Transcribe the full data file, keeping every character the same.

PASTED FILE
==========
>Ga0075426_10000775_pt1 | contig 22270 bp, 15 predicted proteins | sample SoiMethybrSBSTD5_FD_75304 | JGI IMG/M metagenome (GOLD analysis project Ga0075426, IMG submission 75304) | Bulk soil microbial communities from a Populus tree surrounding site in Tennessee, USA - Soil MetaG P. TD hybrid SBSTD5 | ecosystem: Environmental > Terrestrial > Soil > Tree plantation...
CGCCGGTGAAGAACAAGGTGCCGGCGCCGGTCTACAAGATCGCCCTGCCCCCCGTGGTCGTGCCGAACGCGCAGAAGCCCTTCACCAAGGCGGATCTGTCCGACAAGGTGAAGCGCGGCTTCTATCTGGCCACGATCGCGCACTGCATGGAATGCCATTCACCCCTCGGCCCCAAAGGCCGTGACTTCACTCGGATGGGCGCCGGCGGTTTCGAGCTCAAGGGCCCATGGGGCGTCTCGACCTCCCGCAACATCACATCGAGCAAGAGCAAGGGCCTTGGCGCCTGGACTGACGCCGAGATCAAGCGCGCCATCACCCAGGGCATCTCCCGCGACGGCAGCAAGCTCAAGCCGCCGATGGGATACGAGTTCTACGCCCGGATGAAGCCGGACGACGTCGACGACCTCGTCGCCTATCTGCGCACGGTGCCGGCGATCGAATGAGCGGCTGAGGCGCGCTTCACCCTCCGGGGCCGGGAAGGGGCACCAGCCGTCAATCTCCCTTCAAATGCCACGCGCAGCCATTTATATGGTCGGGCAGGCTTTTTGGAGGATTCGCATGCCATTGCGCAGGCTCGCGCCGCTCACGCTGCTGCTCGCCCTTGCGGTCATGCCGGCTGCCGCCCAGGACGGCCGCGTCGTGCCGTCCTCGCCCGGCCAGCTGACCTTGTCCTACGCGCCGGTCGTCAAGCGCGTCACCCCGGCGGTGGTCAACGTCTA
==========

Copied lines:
>Ga0075426_10000775_pt1 | contig 22270 bp, 15 predicted proteins | sample SoiMethybrSBSTD5_FD_75304 | JGI IMG/M metagenome (GOLD analysis project Ga0075426, IMG submission 75304) | Bulk soil microbial communities from a Populus tree surrounding site in Tennessee, USA - Soil MetaG P. TD hybrid SBSTD5 | ecosystem: Environmental > Terrestrial > Soil > Tree plantation...
CGCCGGTGAAGAACAAGGTGCCGGCGCCGGTCTACAAGATCGCCCTGCCCCCCGTGGTCGTGCCGAACGCGCAGAAGCCCTTCACCAAGGCGGATCTGTCCGACAAGGTGAAGCGCGGCTTCTATCTGGCCACGATCGCGCACTGCATGGAATGCCATTCACCCCTCGGCCCCAAAGGCCGTGACTTCACTCGGATGGGCGCCGGCGGTTTCGAGCTCAAGGGCCCATGGGGCGTCTCGACCTCCCGCAACATCACATCGAGCAAGAGCAAGGGCCTTGGCGCCTGGACTGACGCCGAGATCAAGCGCGCCATCACCCAGGGCATCTCCCGCGACGGCAGCAAGCTCAAGCCGCCGATGGGATACGAGTTCTACGCCCGGATGAAGCCGGACGACGTCGACGACCTCGTCGCCTATCTGCGCACGGTGCCGGCGATCGAATGAGCGGCTGAGGCGCGCTTCACCCTCCGGGGCCGGGAAGGGGCACCAGCCGTCAATCTCCCTTCAAATGCCACGCGCAGCCATTTATATGGTCGGGCAGGCTTTTTGGAGGATTCGCATGCCATTGCGCAGGCTCGCGCCGCTCACGCTGCTGCTCGCCCTTGCGGTCATGCCGGCTGCCGCCCAGGACGGCCGCGTCGTGCCGTCCTCGCCCGGCCAGCTGACCTTGTCCTACGCGCCGGTCGTCAAGCGCGTCACCCCGGCGGTGGTCAACGTCTA